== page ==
AWENDAW — Two sister red wolves have been moved from the Sewee visitors center to North Carolina for breeding, the U.S. Fish and Wildlife Service announced Tuesday.
The move leaves only four wolves at the complex in the Cape Romain National Wildlife Refuge north of Charleston. It comes as federal managers review the effort to reintroduce wolves to the wild, a decision that advocates concerned the program may be shut down.
The sisters were residing in the open enclosure viewable by the public. Access to it has been opened for the four remaining wolves — an older male, female and their two pups — from a back enclosure where they are able to hide in the growth. They are skittish, but do come out for feeding, said Sarah Dawsey, refuge manager.
The sisters have been moved to the Asheboro Zoo, where breeding will be attempted with individual males from the Alligator River National Wildlife Refuge, the only remaining place where the wolves roam free. Whether they will return to Cape Romain hasn’t been announced. Placement decisions are made on a yearly basis, Dawsey said.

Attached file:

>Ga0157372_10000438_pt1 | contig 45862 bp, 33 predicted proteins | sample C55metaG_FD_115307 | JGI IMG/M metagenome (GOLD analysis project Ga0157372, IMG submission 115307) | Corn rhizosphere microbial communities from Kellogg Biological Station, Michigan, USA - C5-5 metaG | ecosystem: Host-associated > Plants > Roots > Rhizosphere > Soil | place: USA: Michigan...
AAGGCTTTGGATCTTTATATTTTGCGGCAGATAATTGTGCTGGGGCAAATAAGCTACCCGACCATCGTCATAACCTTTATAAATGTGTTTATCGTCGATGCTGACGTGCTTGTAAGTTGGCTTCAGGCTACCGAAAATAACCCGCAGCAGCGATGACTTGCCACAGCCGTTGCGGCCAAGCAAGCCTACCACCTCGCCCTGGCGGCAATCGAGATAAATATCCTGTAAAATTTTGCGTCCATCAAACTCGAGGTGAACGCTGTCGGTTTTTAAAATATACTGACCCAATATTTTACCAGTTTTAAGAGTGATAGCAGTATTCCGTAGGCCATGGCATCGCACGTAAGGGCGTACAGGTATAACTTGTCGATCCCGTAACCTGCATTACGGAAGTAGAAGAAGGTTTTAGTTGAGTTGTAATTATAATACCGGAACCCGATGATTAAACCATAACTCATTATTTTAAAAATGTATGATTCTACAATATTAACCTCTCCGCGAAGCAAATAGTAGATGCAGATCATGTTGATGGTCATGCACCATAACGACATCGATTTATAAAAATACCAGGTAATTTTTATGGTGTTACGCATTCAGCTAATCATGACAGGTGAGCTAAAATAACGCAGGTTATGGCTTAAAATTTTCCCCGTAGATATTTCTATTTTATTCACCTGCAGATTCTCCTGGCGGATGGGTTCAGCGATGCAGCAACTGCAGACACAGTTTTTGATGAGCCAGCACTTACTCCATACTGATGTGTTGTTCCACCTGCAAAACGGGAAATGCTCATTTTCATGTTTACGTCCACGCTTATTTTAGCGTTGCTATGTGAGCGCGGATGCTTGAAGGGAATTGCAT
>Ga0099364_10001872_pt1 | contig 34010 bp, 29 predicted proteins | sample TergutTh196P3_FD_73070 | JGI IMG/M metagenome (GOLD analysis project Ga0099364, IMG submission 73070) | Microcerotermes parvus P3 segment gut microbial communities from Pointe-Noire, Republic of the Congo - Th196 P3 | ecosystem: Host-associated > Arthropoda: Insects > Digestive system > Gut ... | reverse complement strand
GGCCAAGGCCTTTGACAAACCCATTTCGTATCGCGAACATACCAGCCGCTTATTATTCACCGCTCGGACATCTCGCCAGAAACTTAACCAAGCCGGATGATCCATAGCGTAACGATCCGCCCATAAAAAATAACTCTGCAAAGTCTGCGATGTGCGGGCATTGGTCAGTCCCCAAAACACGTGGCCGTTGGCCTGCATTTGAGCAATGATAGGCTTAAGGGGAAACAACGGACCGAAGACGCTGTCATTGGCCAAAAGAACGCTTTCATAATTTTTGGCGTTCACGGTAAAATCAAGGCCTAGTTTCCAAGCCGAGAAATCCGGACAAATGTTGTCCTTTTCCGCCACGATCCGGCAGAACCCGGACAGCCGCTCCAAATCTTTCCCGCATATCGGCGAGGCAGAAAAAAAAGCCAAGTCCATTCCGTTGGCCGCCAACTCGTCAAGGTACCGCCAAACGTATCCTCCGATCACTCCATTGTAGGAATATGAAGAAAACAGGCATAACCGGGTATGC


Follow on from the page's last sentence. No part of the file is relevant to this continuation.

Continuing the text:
Federal wildlife managers in October put off deciding whether to continue a controversial 30-year program reintroducing the critically endangered red wolf, with a captive population of about 200 and the numbers dropping in the wild, where landowners are shooting them. An estimated 50 to 75 remain.
Some conservation advocates said the delay, while the service waits on its new review to finish, could functionally mean the service has abandoned the effort.
The wolf, a native Lowcountry species, was extinct in the wild when it was first reintroduced in 1987 largely as a wild breeding program on Bull’s Island in the Cape Romain National Wildlife Refuge north of Charleston.
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